Mkhize’s accusations, therefore, were simply a ruse. The real reason for them, Apleni believes, was to get him out so that she could have her way. This included getting the department to pay her son. The court revealed Mkhize to be exactly what she had accused Apleni of being: inefficient and possibly unscrupulous.


This brings us to the question about Zuma. Why did he retain Mkhize as minister, especially in a critical department like higher education, at such a delicate moment for our universities? By the way, Zuma knew of Mkhize’s ineptitude long before Apleni’s revelations in court. She impressed none of the ministers she deputised to and her deputy at home affairs was reportedly beginning to complain about her incompetence.

The answer to why Zuma retained Mkhize lies in what has been happening in higher education. He wanted sole control over decision making in order to institute a no-fees policy at universities. Because Mkhize is indebted to him for remaining in Cabinet – although her record doesn’t warrant it – Zuma knew that she would be pliant to his dictates. He even replaced her (and her DG) with 28-year-old Morris Masutha, to make the decision.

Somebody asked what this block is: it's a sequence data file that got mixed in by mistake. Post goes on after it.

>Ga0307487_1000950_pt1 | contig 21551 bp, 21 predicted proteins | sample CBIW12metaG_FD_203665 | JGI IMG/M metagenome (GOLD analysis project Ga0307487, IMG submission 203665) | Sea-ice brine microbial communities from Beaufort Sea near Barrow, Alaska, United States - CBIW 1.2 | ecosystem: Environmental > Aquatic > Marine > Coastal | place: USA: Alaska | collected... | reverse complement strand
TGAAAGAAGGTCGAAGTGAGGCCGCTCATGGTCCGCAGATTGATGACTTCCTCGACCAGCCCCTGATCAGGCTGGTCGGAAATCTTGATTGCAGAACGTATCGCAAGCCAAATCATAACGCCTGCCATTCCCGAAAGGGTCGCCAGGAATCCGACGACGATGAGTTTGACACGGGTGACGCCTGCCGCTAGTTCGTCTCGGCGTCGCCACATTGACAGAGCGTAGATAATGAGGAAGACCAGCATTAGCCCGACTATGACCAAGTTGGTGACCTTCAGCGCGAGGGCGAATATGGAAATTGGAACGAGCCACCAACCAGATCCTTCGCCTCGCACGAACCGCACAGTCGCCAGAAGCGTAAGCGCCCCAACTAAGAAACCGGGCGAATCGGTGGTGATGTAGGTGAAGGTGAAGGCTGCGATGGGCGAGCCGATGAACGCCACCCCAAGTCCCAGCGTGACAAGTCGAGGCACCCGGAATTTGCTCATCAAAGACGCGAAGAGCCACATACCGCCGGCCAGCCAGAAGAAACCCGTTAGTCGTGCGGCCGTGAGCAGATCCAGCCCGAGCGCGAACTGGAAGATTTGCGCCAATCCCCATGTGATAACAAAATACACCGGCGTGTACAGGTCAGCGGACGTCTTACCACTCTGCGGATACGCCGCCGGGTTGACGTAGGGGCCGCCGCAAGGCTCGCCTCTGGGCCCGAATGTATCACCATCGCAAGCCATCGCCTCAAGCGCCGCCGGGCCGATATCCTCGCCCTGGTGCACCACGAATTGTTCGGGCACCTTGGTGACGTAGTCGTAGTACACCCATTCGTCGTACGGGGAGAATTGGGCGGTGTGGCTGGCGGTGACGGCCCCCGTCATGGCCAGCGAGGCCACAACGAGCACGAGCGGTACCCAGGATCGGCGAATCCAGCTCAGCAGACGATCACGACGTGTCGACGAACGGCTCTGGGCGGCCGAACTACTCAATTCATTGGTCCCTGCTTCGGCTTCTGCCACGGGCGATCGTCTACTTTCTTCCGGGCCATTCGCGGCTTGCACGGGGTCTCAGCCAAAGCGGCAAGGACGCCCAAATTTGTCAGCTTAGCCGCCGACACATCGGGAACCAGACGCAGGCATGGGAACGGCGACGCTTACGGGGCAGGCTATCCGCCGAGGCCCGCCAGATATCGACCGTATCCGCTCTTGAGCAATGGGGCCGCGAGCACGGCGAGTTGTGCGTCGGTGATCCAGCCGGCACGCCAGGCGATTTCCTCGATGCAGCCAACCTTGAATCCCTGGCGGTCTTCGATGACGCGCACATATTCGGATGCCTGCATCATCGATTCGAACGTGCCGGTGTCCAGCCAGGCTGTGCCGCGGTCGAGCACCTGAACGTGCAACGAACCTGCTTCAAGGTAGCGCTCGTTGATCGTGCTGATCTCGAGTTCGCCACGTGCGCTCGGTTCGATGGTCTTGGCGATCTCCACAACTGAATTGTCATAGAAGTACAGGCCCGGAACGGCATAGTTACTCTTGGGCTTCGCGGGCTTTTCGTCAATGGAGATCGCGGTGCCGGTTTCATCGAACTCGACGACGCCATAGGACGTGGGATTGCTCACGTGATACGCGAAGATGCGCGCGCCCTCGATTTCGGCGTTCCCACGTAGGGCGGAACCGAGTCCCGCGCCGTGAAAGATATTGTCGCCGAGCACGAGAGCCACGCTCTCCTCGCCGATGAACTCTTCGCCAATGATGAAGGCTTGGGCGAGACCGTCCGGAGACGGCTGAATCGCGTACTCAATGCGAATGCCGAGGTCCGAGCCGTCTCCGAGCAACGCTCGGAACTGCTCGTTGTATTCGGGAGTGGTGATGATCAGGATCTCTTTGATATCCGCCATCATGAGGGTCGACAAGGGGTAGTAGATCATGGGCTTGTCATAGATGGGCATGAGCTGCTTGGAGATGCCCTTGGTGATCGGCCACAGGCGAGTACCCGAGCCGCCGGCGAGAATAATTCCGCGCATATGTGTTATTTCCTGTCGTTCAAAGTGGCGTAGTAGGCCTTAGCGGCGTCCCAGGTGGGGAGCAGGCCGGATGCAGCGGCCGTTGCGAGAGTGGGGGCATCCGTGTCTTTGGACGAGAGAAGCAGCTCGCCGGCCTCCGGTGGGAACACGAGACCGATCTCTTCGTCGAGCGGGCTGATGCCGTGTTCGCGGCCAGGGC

Masutha briefed Cabinet and ANC leaders to try to get them to agree to a no-fees policy, without saying where universities would get the money from. Ministers and leaders of a liberation movement were forced to listen to this young lad, even though he had neither the qualifications nor the experience in higher education. The only qualification for assuming that role was that he dated Zuma’s daughter. He was a potential mkhwenyana (husband). That was enough for Zuma to entrust him with the future of our education system and risk wrecking our already precarious public purse. Personal relations trumped merit.